The longtime principal of Montgomery County’s Wootton High School was found dead in his Bethesda apartment Wednesday morning, less than two weeks before the start of a new school year at the high-performing Maryland school.
Michael J. Doran, 64, who led the Rockville high school for 12 years, was found unresponsive in the living room of his apartment and was declared dead shortly afterward, according to school officials and a family statement. An official cause of death has not yet been determined, but Montgomery County police said Wednesday that it appeared to be the result of natural causes.
“This news is shocking to all of us who have known and worked with Dr. Doran during his long, distinguished career in education,” Montgomery’s interim superintendent, Larry A. Bowers, said in a letter to school families, praising Doran’s “boundless energy, engaging wit, and unwavering commitment to excellence for his students and staff.”
Doran’s death is the latest in a string of wrenching tragedies for Wootton. In June, Doran led the school community as it mourned the loss of two recent Wootton graduates in a fatal car crash. One administrator recalled that, in addition to those two deaths, the high school had seen three other students or recent graduates die during the past four years, two in suicides and one in another car crash.
Members of the Wootton community described Doran as an exceptional leader who was able to connect with the students and families he served, especially during difficult times. He had a career of 18 years in Montgomery and spent more than four decades in education, school officials said.
“He was a champion,” said parent Rachel Boxman. “He was a hero for a lot of people. He was extremely well-liked by both students and parents.”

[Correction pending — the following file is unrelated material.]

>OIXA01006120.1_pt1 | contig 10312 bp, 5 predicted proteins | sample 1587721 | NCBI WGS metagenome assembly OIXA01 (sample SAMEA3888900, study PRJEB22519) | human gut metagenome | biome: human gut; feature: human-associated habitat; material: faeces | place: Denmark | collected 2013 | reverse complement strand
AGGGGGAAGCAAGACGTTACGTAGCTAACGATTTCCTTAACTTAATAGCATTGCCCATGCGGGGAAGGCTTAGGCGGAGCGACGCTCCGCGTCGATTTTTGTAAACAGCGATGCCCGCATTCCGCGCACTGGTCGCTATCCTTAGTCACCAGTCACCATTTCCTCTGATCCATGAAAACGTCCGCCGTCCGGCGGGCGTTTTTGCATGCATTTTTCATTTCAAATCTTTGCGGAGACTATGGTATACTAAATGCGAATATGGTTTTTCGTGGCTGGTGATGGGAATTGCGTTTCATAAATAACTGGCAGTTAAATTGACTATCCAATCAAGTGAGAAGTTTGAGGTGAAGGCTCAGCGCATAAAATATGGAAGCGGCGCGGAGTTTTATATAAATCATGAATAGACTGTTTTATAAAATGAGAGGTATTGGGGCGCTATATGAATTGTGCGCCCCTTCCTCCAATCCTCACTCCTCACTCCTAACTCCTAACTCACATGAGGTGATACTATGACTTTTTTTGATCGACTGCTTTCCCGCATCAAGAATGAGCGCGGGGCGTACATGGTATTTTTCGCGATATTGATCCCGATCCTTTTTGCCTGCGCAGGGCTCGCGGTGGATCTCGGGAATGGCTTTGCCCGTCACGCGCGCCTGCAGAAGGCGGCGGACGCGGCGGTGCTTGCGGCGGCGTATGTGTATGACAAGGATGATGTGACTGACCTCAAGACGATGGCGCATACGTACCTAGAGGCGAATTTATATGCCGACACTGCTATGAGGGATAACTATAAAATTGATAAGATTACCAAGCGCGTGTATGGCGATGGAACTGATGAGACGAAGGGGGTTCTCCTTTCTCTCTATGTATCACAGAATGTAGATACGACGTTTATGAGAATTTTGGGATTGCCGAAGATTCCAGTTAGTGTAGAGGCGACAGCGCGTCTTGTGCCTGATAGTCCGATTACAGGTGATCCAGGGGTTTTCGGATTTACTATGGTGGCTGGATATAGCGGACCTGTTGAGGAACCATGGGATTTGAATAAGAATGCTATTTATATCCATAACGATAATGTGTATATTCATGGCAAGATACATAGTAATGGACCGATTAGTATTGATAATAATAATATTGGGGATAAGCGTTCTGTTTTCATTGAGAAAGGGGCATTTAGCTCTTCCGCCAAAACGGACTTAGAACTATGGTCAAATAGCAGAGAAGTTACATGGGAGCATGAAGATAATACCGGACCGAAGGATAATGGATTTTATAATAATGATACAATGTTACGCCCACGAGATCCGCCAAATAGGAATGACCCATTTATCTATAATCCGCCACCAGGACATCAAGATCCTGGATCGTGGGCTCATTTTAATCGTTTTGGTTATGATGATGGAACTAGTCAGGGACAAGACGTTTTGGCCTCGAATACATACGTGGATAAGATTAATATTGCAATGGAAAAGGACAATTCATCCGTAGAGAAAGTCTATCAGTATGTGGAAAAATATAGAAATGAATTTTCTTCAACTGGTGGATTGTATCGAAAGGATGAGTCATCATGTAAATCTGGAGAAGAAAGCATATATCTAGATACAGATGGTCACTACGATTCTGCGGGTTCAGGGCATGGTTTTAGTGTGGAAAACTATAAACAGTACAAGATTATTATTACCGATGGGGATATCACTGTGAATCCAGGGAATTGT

Her daughter, Naomi Boxman, a rising senior, described Doran as “incredible” and kind to all. She recalled how he would walk around during lunches and talk and joke with students.
“With every tragedy that struck, and there were a lot of tragedies, he would band the community together and make sure everyone had a place to go and nobody got lost,” she said. “He made sure everybody had a place.”
His death, she said, will be like “a tragedy without a leader, because the tragedy is the loss of our leader.”
Jeff Brown, who worked with Doran for four years as an assistant principal and as a principal in training at Wootton, recalled Doran‘s great level of caring.
“He brought such a human approach to school leadership that everyone, especially the students, knew he loved them and cared about them — always asking how are you, what’s going on, let me help you with that,” he said.
Brown, principal at Roberto Clemente Middle School in Montgomery, recalled a time when Doran playfully stole a french fry from a student’s lunch. “They enjoyed it,” he said. “He was a charming guy with a British accent and everybody adored him, and he adored the community.”
A native of Ireland, Doran spent most of his childhood in England and graduated from the University of Southampton in 1974. In 1976, he came to the United States, where he received a master’s degree from Boston University and a doctorate from Columbia University. His long career in education included positions in Boston and New York before he spent a decade in Fairfax County schools as an assistant principal at Poe Middle School and principal of Luther Jackson Middle School. In 1997, he took over as principal of Thomas W. Pyle Middle School in Bethesda, where he worked for six years before moving to Wootton.
Doran, a father of two, coached soccer for 12 years and taught Sunday school at St. Francis Episcopal Church in Potomac. He is survived by his wife, Kathy Lavinder, a professional recruiter; his son, Samuel Doran, a lawyer in Houston; and his daughter, Emma Doran, a physician with the U.S. Navy in Jacksonville, Fla.
As news spread about his death, students and others in the community took to social media, many under the hashtag #woottonstrong.
Jodi Glou, who has two sons at Wootton, recalled Doran as a constant presence in the school of nearly 2,200 students. “He really brought life into Wootton,” she said. “He was the heart and soul of the school. He’s been there 12 years and it feels like he’s been there forever.”
Longtime PTA leader Judi Casey recalled Doran’s energy and sense of humor. “He was very child-centric, which is not always easy to find in a principal,” she said. “He loved the kids and he was always trying to figure out what was in their best interests.”
Students on Wednesday began placing flowers and Wootton gear in Doran’s parking space near the front of the school, Casey said.
A memorial service for the Wootton community is scheduled Friday from 6 to 9 p.m. on the school’s athletic field.